Using Philadelphia as a case study, this book examines numerous themes within policing, such as historical-cultural sentiment, the role of city officials in the exacerbation of abuse, federal litigation, and civil activism aimed at curbing police violence. While Philadelphia was one of the first cities to implement reforms spearheaded by the African American community, the Philadelphia police department (PPD) has successfully eluded every attempt at reform, largely by fortifying and insulating themselves from any form of oversight. The PPD has evolved into a politically autonomous entity; the city has subsequently relinquished control, evidenced in police immunity from court decrees, mayoral edicts, litigation, community outcry, and internal discipline. An analysis of the legal mechanisms, internal police structure, and external efforts to oversee police is essential for successful reform measures in Philadelphia and across America.
Ife Williams is professor of political science and African American history at Delaware County Community College.
Chapter One: The Philadelphia Negro
Chapter Two: Rizzo in The Hood: Struggle & More Strife
Chapter Three: Battling Brutality
Chapter Four: MOVE
Chapter Five: Policing the Philadelphia Police
Chapter Six: Mumia Abu-Jamal
Chapter Seven: Policing Race & The Law: Redress & Reform?
About the Author
An overwhelming majority of books that tackle the issue of police brutality tend to apply a broad stroke to the issue by looking at national data and the impact generally across the US. Though such widespread examinations are important, the decision to dissect the festering issue of police brutality in the City of Brotherly Love is both timely and necessary. Williams does more than chronicle historical events, but instead masterfully unveils the building blocks of institutionalized racism in the city: the far reach of state-sanctioned violence; and, the failure of democratic institutions, all the way up to the Supreme Court. Ending with contemporary policy issues, the author easily widens the relevance of this book for activists, policymakers and everyday citizens. She provides expert insight into one of the most dreadful stains of America’s past and present, which prevents the society from reaching its full potential.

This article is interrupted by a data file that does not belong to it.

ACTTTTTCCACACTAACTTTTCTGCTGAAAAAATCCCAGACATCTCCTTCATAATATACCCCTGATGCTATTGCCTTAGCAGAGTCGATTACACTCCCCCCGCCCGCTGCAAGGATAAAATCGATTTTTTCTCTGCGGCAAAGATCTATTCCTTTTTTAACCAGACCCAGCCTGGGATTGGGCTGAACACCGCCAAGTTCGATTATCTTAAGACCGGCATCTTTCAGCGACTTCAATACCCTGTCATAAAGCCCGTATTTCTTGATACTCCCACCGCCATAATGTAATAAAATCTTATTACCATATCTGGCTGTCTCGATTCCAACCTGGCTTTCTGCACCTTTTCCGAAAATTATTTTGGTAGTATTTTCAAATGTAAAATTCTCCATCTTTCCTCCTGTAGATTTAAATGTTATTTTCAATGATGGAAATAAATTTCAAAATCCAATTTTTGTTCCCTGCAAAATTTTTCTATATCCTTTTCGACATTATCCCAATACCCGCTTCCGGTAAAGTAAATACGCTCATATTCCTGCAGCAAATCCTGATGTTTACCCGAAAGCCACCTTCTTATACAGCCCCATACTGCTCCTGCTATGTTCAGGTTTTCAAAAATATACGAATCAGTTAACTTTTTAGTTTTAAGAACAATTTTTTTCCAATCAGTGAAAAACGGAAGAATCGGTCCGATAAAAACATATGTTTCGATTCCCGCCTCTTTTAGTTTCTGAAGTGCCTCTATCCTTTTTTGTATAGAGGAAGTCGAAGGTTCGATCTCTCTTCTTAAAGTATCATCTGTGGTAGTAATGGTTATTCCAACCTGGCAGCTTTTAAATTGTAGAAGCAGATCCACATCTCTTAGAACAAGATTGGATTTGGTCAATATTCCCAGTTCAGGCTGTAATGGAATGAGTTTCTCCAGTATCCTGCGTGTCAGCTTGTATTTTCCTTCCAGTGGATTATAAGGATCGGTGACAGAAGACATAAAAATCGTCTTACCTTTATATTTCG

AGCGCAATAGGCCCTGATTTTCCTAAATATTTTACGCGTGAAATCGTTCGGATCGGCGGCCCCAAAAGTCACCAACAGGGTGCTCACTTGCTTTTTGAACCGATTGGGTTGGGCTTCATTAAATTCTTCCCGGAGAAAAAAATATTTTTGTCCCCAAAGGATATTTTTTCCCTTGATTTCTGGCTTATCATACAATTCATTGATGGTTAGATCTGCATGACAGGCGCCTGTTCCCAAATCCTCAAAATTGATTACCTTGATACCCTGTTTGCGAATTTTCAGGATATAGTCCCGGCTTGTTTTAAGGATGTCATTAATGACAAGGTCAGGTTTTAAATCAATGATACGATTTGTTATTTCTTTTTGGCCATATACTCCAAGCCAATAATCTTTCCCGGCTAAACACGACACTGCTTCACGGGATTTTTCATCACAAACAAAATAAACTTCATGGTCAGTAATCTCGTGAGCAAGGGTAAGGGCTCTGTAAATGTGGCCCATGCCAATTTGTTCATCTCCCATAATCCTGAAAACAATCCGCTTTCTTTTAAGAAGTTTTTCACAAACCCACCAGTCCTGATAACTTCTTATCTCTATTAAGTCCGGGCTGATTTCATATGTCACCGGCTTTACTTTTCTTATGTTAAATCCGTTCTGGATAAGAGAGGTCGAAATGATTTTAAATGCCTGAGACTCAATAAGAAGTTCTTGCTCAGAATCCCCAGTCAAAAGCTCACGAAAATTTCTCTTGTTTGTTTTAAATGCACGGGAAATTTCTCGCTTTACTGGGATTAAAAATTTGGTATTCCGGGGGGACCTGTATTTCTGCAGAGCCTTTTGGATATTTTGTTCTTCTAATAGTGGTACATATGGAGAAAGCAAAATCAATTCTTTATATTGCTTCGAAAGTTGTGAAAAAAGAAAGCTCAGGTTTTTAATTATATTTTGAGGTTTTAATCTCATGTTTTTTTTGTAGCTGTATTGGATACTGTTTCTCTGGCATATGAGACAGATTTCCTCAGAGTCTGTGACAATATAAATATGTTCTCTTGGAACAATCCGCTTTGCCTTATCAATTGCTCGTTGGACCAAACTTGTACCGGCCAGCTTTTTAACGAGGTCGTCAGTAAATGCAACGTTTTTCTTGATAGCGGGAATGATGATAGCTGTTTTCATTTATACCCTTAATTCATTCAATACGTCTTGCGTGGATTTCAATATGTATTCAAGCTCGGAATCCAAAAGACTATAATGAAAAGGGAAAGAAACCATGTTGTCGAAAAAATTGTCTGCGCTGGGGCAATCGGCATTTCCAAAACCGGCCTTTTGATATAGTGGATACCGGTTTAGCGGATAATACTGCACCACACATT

Ife Williams has studied tensions between civilian police and African American communities for decades. Her Police Brutality: A Philadelphia Story, is a serious examination of the ways in which these relationships evolved from the city’s earliest days into the 21st century. Scholars, public officials and community leaders will want to include this new source in their libraries for Williams’ depth and insight.
Police brutality has been a part of the history of African Americans in the U.S. since the slave era. This book provides a comprehensive history by focusing on the city of Philadelphia and the role of its police, political establishment, community organizations and citizens in perpetuating and fighting police brutality. As a student of the police, a former civilian employee, and former community activist in other cities, I recommend the book to students, scholars, police officials and community residents.